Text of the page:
Rambla does the classics, too: jamón de Bellota, which seems ridiculously expensive compared with the rest of the menu. Twenty pounds is an awful lot for a plate of ham, however long it’s been aged, but Déu meu, this is good.

As we roll out, still raving about that cannelloni, I spy a rather lovely Italian greyhound sitting politely on a cushion at one of the tables and feel momentarily guilty about leaving the dog at home – before realising this gives me the perfect excuse to return for second helpings. I just won’t bother ringing ahead next time.


ThePilgrm-Ed Reeve

The Pilgrm, located close to Paddington Station, London, has no reception, check-in process or obvious street presence and tiny bedrooms, but Liz Boulter of the Guardian is impressed by the attention to detail

The room is no wider than the double bed under one window, but there’s nothing mean about it. Greenery spills from a wall-mounted planter, there’s a poky hairdryer in a bag on a hook, and the room fills with quality sound when husband pairs his phone with the Marshall speaker. The monochrome, tiled loo and shower are so tiny you have to step out into the bedroom to dry yourself, but towels, toiletries and bedding are sumptuous; I love the little cube of scented soap-on-a-rope by the wall-mounted basin. Magazines on the windowsill – Monocle, Noble Rot, Hole & Corner – are of the highbrow variety.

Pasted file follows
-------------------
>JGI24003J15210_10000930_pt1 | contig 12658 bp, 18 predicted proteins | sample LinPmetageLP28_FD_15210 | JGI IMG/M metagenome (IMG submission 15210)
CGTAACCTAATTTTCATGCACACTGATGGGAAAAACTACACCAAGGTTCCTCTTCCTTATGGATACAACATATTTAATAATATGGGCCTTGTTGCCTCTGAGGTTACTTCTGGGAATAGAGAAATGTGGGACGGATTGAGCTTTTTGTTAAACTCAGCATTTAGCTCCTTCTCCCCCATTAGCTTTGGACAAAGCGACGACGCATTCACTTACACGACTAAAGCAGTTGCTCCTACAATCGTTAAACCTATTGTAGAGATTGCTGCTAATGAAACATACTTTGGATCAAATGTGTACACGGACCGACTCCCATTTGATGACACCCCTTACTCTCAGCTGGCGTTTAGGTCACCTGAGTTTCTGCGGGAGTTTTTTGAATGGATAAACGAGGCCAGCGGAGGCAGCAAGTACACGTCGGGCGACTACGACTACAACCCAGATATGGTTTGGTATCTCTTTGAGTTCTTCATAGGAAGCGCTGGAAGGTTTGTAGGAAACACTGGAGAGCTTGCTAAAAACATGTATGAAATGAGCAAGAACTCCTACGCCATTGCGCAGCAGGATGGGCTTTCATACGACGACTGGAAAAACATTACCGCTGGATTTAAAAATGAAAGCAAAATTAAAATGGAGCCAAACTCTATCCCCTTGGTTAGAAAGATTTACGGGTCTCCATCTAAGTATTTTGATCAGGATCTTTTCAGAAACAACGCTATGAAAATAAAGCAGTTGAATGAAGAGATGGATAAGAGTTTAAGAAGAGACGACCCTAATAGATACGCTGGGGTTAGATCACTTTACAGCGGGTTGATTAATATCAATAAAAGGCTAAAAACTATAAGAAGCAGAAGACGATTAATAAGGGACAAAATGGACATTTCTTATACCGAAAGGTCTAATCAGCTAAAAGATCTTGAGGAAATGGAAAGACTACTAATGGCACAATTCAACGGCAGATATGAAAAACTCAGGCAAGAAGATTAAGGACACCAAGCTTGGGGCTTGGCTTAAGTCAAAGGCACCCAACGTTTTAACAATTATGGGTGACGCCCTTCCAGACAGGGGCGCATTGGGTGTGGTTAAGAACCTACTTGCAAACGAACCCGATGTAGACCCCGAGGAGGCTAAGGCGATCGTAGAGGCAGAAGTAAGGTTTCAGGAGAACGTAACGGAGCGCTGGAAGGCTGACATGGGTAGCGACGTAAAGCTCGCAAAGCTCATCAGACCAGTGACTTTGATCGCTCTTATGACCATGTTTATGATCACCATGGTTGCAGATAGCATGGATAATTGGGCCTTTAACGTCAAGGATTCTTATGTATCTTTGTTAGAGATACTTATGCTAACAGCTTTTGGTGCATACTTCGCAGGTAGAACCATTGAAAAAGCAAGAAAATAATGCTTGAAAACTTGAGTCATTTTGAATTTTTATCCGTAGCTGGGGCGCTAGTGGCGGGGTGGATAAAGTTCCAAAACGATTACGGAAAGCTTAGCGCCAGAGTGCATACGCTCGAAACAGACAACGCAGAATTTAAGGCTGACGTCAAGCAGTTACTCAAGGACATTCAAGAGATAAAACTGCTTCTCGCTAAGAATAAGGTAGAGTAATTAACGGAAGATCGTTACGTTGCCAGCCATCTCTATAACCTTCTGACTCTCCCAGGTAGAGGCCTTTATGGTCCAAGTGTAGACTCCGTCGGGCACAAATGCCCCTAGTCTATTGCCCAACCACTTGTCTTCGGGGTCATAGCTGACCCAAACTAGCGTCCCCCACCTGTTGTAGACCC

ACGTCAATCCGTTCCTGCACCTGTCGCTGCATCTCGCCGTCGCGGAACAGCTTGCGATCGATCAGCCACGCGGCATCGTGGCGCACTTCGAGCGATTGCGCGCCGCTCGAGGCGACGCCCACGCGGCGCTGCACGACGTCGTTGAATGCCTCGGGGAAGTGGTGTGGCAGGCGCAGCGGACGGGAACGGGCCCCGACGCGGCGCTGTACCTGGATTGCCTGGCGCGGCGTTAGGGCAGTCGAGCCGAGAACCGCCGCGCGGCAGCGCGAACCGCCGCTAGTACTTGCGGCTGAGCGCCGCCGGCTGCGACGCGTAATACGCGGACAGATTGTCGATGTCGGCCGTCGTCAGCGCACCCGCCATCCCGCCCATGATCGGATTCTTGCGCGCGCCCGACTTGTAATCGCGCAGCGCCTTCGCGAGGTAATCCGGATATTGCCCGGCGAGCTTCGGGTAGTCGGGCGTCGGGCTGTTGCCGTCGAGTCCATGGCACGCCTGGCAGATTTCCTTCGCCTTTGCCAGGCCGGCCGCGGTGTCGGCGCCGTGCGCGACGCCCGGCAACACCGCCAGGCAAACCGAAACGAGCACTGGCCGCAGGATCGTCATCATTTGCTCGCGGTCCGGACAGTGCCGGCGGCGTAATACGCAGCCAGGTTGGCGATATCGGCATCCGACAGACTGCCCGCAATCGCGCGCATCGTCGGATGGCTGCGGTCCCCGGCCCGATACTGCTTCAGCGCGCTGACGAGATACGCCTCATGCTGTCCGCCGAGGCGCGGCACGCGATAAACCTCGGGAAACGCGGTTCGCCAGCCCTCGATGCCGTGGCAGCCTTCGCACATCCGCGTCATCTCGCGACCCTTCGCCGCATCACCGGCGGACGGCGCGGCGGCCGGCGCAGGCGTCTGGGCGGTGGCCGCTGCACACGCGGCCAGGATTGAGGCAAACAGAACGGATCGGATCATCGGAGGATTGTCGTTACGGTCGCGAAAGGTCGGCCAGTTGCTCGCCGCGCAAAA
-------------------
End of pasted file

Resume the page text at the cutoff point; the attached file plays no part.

Jason (Catifeoglou, the owner) is passionate about hotels and talks about honing his ideal model over years of travel, but also about getting his ideas to work in this early Victorian building – making it “beautiful again”. The main staircase, for example, took 300 man hours to restore, and work is still ongoing on limestone and wrought-iron stairs higher up; royal blue tiles in the lobby were inspired by originals found under layers of 1960s paint. Reclaimed materials have interesting provenances: lobby panelling from the mayor’s office in Derby, brass wall lights from an old psychiatric hospital, parquet flooring from an army gym.

En suite bunk room for two £99 room only, doubles from £129